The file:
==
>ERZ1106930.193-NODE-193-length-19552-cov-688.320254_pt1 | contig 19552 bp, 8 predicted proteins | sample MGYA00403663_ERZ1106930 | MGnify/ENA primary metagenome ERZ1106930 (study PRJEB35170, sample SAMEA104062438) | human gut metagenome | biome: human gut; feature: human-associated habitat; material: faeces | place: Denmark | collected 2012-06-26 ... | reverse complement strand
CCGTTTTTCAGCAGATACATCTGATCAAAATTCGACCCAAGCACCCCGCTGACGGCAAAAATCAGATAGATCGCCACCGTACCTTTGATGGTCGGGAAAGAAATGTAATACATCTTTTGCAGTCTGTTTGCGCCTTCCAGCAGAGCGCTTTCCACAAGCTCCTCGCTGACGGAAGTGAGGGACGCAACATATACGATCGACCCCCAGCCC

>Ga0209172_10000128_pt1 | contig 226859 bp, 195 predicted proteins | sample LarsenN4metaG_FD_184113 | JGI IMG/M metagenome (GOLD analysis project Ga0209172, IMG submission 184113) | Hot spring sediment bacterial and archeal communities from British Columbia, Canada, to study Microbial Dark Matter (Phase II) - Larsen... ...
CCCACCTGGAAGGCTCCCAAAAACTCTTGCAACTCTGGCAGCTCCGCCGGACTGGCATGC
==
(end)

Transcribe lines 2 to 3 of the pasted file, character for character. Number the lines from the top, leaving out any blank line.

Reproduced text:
CCGTTTTTCAGCAGATACATCTGATCAAAATTCGACCCAAGCACCCCGCTGACGGCAAAAATCAGATAGATCGCCACCGTACCTTTGATGGTCGGGAAAGAAATGTAATACATCTTTTGCAGTCTGTTTGCGCCTTCCAGCAGAGCGCTTTCCACAAGCTCCTCGCTGACGGAAGTGAGGGACGCAACATATACGATCGACCCCCAGCCC

>Ga0209172_10000128_pt1 | contig 226859 bp, 195 predicted proteins | sample LarsenN4metaG_FD_184113 | JGI IMG/M metagenome (GOLD analysis project Ga0209172, IMG submission 184113) | Hot spring sediment bacterial and archeal communities from British Columbia, Canada, to study Microbial Dark Matter (Phase II) - Larsen... ...